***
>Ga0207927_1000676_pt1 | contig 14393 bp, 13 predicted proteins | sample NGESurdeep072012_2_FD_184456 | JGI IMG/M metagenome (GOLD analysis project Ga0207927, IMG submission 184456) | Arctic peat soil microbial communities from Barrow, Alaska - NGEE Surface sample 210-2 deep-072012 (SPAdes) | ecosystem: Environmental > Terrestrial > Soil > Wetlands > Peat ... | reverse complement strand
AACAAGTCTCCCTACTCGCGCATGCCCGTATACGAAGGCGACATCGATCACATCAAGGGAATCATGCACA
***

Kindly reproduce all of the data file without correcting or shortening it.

>Ga0207927_1000676_pt1 | contig 14393 bp, 13 predicted proteins | sample NGESurdeep072012_2_FD_184456 | JGI IMG/M metagenome (GOLD analysis project Ga0207927, IMG submission 184456) | Arctic peat soil microbial communities from Barrow, Alaska - NGEE Surface sample 210-2 deep-072012 (SPAdes) | ecosystem: Environmental > Terrestrial > Soil > Wetlands > Peat ... | reverse complement strand
AACAAGTCTCCCTACTCGCGCATGCCCGTATACGAAGGCGACATCGATCACATCAAGGGAATCATGCACA